The “possum” or “opossum” is a marsupial misunderstood as much as the spelling of its name. This lowly animal is frequently encountered by humans as it maladroitly traverses a road at night with the drama illuminated by the headlights of the witness’s vehicle. Sometimes the drama is a comedy, and others it is a tragedy. The uniqueness of the opossum outside of its road-crossing ineptitude is easily overlooked and some enlightenment is in order.
The opossum is the Western Hemisphere’s only marsupial. Marsupials are a group of mammals with short gestational periods whose mothers house them in their pouch (marsupium) after birth while they nurse and develop until they are able to gain independence. The mother’s fur-lined marsupium usually has thirteen nipples to accommodate up to twenty-five baby opossums, with normally only seven to eight surviving. “The weaned young are often carried on their mother’s back for some time, until they become fully independent” (Freedman 1)
Opossums are generally nocturnal omnivores, dining on a variety of available plants and animals across North, Central and South America. The opossum, in the face of danger from predators, may pretend to be dead by playing possum–rolling over on its back or side, closing its eyes and sticking its tongue out. A variety of other animals feign death, but the opossum cornered the colloquialism, “playing possum” (“Playing hog-nosed snake” just doesn’t have the same ‘ring to it’). Contrary to their terrestrial ability, opossums are competent in their arboreal skills. They are adept climbers and known to hang by their tails from time to time. The opossum is sometimes hunted and trapped for its fur and for food, but not so often now as in times past.
The “possum” of Australia and New Zealand, however, is not as unique as its cousins in the Americas. It is just one of many marsupials roaming about the other side of the Earth, including such animals as the kangaroo and koala. And, there is a wider variety of species of possums found in Australia. An adult Mountain Brushtail Possum is about the same size as the Virginia Opossum, whereas an adult Ledbetter Possum is about one-third the size of its American cousin. It turns out that the Aussie “possum is a shortened form of opossum from the North American Indian language Virginia Algonquian” (“Word Watch” 1). The English word for this marsupial undoubtedly derived from what the natives called it in the New World. So, one can win a spelling bee by spelling “possum” without the leading silent “o”, as long as one knows which side of the world he or she is on.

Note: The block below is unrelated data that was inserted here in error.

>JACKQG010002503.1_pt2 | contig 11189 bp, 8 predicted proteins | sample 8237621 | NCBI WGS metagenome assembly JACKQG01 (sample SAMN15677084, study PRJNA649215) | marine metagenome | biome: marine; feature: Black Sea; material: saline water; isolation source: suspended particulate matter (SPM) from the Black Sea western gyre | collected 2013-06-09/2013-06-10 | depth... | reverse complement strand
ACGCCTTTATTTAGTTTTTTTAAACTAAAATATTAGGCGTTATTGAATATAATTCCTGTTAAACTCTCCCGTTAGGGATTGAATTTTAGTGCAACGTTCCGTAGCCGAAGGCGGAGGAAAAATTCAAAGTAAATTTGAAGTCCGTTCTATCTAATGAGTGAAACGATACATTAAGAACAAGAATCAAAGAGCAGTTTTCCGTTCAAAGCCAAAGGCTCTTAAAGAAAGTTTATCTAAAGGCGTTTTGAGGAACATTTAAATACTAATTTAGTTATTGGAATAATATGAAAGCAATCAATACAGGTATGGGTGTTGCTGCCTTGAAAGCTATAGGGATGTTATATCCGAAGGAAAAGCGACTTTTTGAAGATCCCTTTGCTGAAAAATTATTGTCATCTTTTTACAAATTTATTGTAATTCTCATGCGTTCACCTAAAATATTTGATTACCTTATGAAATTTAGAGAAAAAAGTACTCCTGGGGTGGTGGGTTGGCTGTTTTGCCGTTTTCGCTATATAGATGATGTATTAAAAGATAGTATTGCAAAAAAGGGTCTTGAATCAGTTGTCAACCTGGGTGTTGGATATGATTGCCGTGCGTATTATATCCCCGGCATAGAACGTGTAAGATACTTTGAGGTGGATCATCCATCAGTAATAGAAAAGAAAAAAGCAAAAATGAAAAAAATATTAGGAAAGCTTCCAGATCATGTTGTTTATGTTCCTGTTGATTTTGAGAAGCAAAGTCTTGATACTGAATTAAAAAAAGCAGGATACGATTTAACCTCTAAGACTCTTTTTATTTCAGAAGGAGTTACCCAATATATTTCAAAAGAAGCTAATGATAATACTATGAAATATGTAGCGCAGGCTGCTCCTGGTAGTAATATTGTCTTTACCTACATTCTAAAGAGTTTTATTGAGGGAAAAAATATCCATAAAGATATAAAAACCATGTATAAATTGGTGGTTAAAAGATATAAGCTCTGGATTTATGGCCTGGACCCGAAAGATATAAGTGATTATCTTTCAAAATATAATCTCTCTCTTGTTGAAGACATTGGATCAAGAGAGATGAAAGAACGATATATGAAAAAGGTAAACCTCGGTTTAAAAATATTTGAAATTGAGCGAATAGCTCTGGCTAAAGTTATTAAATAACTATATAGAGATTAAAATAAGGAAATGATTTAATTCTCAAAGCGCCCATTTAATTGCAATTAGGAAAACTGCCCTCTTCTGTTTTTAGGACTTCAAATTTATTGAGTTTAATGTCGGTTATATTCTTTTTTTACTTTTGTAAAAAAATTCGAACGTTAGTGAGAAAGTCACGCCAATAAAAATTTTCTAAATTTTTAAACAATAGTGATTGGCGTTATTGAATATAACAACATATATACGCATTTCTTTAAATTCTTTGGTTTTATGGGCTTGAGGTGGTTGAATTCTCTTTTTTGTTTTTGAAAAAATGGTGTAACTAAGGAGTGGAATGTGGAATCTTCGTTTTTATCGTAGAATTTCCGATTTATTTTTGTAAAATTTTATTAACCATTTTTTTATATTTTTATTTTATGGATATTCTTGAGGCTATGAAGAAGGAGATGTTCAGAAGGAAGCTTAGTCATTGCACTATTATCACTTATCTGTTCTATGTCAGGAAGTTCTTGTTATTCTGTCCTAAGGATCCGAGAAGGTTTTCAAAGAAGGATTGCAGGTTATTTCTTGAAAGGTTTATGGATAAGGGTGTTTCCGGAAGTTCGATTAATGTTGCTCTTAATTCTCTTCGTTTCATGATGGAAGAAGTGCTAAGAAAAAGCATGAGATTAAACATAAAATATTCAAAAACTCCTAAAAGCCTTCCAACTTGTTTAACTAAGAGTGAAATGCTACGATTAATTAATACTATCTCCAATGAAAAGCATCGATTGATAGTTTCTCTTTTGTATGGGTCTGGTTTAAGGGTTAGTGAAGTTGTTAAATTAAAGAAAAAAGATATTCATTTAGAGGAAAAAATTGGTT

The opossum is unique. One joke in the South is: “Why did the chicken cross the road? It wanted to show the ‘possum how to do it.” Should the reader encounter this marsupial on a lonely road one night, perhaps he or she will have a greater regard for this animal that likely survived twenty brothers and sisters,. And, hopefully, his demise will not be the thump of the tire on the reader’s vehicle.
Freedman, Bill. “Opossums.” The Gale Encyclopedia of Science. Ed. K. Lee Lerner and Brenda Wilmoth Lerner. 3rd ed. Vol. 4. Detroit: Gale, 2004. 2872-2873. Gale Virtual Reference Library. Web. 25 Mar. 2015.
Viggers, Karen, and David Lindenmayer. “The Other Brushtail Possum.” Nature Australia 27.6 (2002): 46. Environment Complete. Web. 25 Mar. 2015.
Lindenmayer, David. “Stirring the Possum.” Nature Australia 27.4 (2002): 26. Environment Complete. Web. 25 Mar. 2015.
“Word Watch.” Targeted News Service. May 29 2012. ProQuest. Web. 25 Mar. 2015
[This work was originally composed and submitted for an English class assignment on 2 April 2015]